Let’s put together a simple model by starting with Andrew Grove’s “skill-will” framework. In High Output Management, Grove says that someone’s effectiveness at a task is a function of both their “skill” (their ability to do the task) and their “will” (their willingness to do the task). […]
[…] While I incorporate all of the above five factors (relevant experience, intelligence, engagement, conscientiousness, and values alignment) in any hiring decision, I’ve found conscientiousness to be especially important and often overlooked.”
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“Conversation means being able to disagree and still continue the discussion. ”
Conversation also implies both parties are listening and reflecting on what the other is saying. See also “13 From Zeldin’s 36 Topics for a Serious Conversation” and “A Serious Conversation Can Change Your Life.” A different version of the quote in “Favored Strangers: Gertrude Stein and Her Family” by Linda Wagner-Martin ascribes this to Alice B. Toklas and adds “and this implies a deep-down basis of agreement no matter how sharp the surface dispute.”
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“You rise, and before you
stands the fear and prayer and shape
of a vanished year.”
We are entering the fourth quarter, now is the time to salvage time remaining from all of the stunning developments of 2020.
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“What is essential here is the presence of the spirit of dialogue, which is in short, the ability to hold many points of view in suspension, along with a primary interest in the creation of common meaning.”
This is a fantastic perspective: “hold many points of view in suspension to achieve common meaning.” It reminds me of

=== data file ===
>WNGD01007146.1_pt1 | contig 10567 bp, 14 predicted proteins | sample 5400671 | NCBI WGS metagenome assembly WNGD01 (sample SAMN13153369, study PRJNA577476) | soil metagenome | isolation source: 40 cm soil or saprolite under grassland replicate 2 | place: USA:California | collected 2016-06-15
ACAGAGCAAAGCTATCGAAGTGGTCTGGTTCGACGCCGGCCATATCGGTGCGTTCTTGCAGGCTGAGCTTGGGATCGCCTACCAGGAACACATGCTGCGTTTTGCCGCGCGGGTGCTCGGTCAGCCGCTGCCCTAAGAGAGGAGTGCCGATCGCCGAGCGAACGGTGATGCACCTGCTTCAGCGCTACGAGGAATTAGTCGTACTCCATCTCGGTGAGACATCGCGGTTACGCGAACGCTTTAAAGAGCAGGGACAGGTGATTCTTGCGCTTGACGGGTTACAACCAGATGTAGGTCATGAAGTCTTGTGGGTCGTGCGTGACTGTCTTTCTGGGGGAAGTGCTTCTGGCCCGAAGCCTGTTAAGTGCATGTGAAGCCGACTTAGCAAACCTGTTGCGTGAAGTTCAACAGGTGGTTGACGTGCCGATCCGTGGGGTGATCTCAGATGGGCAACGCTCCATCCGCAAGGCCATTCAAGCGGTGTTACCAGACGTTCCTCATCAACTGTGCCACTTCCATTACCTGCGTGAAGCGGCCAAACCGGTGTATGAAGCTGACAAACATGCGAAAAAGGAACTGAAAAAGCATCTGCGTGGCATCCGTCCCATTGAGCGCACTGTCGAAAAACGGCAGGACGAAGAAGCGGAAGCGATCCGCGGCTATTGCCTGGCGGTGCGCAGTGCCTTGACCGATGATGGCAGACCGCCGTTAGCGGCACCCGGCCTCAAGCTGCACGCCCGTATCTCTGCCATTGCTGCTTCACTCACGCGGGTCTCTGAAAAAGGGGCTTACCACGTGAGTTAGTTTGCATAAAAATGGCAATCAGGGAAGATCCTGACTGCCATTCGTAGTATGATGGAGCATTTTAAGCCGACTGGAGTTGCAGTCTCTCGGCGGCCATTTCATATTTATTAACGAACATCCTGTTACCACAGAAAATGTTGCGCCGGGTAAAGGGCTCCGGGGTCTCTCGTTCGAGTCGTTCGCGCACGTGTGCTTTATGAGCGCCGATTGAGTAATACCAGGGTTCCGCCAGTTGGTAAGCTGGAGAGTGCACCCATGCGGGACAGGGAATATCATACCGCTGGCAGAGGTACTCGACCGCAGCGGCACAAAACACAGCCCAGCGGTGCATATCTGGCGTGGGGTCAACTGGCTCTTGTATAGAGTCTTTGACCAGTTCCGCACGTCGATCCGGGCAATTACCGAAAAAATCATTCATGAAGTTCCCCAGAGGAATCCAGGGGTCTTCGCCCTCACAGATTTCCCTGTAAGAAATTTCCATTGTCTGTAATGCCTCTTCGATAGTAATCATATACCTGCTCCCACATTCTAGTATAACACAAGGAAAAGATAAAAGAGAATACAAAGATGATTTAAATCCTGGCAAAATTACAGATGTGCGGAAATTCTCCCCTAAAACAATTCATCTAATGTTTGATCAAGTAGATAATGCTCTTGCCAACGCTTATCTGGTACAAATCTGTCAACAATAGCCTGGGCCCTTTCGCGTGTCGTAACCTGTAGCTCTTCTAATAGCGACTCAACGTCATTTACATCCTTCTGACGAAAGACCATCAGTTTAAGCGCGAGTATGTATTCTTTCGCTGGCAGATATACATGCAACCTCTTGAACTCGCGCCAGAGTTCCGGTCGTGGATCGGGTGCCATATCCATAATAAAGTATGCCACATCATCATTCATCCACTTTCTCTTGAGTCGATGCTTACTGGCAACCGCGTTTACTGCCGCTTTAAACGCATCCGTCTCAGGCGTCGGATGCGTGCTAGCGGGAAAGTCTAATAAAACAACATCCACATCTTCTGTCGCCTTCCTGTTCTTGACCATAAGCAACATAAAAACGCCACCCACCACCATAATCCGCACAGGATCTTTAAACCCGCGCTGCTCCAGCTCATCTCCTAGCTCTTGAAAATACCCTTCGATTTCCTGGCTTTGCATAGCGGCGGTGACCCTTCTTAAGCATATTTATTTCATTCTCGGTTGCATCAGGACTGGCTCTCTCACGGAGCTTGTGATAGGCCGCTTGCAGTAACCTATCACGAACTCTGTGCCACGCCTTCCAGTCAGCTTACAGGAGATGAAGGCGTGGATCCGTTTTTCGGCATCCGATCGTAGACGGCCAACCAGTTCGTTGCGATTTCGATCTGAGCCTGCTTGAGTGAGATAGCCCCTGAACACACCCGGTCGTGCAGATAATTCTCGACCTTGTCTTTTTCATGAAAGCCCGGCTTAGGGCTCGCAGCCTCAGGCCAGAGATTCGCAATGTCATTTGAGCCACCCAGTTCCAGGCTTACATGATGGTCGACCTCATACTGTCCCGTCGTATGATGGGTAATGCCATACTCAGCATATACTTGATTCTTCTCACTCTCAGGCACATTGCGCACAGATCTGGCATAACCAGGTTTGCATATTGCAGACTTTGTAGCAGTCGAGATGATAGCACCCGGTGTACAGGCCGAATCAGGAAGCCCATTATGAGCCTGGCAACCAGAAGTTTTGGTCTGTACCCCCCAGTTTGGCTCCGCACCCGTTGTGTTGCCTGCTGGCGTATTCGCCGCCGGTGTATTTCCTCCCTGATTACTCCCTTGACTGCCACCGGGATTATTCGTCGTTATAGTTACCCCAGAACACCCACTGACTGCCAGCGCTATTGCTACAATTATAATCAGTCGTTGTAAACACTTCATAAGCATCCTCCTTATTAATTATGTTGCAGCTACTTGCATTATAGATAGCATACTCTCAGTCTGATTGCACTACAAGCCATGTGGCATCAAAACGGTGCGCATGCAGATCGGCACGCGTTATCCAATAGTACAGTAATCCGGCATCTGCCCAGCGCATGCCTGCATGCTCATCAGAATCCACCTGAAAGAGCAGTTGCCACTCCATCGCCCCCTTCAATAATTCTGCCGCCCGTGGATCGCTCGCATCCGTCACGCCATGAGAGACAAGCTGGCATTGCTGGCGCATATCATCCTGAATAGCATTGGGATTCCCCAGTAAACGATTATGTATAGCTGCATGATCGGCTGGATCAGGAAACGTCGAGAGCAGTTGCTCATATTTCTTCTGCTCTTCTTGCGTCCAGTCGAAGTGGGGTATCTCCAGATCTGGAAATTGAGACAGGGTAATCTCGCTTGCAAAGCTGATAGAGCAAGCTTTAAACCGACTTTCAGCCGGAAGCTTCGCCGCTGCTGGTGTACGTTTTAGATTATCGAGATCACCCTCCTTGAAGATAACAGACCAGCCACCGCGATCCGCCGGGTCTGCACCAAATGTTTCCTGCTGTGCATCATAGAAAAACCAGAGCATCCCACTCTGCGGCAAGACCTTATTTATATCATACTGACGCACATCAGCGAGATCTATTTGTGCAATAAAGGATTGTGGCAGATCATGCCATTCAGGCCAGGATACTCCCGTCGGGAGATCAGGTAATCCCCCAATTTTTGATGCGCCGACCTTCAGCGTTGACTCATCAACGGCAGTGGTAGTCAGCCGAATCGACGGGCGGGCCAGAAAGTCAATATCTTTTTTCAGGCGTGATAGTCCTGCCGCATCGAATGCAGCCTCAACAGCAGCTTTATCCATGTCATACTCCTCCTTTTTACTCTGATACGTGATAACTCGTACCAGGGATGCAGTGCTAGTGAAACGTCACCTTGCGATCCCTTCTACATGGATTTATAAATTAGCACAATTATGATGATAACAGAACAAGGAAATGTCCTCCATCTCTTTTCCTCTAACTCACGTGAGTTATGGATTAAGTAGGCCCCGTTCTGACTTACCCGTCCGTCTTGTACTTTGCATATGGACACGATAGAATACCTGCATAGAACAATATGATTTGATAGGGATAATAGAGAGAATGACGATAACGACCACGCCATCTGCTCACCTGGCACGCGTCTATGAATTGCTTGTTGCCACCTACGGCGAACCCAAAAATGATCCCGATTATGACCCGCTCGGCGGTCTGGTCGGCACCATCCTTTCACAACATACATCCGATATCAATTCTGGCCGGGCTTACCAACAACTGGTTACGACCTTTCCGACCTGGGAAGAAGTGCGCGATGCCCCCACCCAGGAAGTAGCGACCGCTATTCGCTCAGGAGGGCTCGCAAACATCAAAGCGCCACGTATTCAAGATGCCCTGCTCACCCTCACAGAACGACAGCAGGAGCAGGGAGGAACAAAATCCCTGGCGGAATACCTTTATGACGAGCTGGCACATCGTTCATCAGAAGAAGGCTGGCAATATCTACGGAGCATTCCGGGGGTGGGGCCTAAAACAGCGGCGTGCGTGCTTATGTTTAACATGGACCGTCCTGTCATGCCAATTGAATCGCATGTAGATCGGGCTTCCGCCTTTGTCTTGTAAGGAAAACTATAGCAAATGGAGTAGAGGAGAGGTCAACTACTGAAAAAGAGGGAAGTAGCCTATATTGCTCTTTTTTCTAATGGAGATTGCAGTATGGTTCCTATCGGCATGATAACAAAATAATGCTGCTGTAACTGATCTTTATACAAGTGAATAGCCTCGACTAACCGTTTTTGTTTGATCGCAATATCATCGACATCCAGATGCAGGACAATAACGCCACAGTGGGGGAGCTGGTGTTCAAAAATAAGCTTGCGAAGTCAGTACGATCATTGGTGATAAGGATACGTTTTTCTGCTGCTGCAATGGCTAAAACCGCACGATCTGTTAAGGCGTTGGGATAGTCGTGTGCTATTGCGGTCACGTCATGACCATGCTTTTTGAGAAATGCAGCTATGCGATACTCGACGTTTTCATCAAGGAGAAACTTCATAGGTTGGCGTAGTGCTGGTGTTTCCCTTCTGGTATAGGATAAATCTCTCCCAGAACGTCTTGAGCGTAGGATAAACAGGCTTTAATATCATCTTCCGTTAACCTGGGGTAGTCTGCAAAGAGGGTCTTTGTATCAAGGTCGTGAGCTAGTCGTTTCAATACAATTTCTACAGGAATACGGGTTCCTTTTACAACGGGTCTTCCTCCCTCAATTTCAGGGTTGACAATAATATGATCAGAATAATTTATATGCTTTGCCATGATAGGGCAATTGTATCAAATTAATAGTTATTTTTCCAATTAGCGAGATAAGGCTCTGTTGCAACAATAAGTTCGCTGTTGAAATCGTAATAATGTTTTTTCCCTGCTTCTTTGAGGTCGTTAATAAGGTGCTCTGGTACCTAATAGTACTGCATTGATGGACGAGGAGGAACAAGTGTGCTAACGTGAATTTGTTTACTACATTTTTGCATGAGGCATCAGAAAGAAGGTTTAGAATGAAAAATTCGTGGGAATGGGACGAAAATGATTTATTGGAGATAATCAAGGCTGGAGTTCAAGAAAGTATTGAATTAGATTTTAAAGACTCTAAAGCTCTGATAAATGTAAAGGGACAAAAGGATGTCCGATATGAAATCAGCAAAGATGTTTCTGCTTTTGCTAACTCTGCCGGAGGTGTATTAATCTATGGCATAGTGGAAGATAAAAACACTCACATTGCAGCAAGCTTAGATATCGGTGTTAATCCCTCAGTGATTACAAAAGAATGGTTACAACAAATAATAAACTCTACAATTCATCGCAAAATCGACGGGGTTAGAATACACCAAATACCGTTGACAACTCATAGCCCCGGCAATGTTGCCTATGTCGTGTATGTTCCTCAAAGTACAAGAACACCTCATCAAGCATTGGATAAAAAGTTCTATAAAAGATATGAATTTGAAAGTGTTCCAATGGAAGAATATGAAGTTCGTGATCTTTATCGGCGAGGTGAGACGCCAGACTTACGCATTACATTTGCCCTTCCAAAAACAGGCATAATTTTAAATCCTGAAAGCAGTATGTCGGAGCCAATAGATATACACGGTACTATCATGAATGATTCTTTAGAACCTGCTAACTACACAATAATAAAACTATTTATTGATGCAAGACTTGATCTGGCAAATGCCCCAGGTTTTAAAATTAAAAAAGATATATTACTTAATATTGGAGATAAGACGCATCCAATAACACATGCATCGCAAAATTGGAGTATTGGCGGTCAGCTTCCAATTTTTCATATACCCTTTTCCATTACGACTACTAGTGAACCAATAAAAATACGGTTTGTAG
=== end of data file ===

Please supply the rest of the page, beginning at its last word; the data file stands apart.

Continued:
- “the method of multiple working hypotheses.” [PDF, T.C. Chamberlin 1897]
- analysis of competing hypothesis
These are important because most systems produce events with multiple causes, the “five why’s” model to the contrary.
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“Curiosity can feel so naive in a world that celebrates “knowing”. Yet that’s how we find new ways of being.”
Nilofer Merchant (@nilofer)
The successful entrepreneurs I meet start out curious and humble or are transformed by the hard knocks and setbacks of the entrepreneurial journey into that mindset. If you think you already know what is needed and that you deserve success it’s rare that you actually achieve it.
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“The true spirit of conversation consists in building on another man’s observation, not overturning it.
An important principle to remember as our common ground in civic discourse seems to be coming apart in 2020. Also useful advice for founders who have been the smartest person in the room when they trying to close early deals for their startup.
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“In dialogue, individuals gain insights that simply could not be achieved individually.”
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- Behavior is hard to fix. People say they’ve learned but they underestimate how much of their previous mistake was caused by emotions that will return when faced with the same circumstances.
- Being good at something doesn’t promise rewards. It doesn’t even promise a compliment. What’s rewarded in the world is scarcity, so what matters is what you can do that other people are bad at.
- People learn when they’re surprised. Not when they read the right answer, or are told they’re doing it wrong, but when their jaw hits the floor.
- Most fields have only a few laws. Lots of theories, hunches, observations, ideas, trends, and rules. But laws–things that are always true, all the time–are rare.
These were my top four from a longer list that is also worth reading.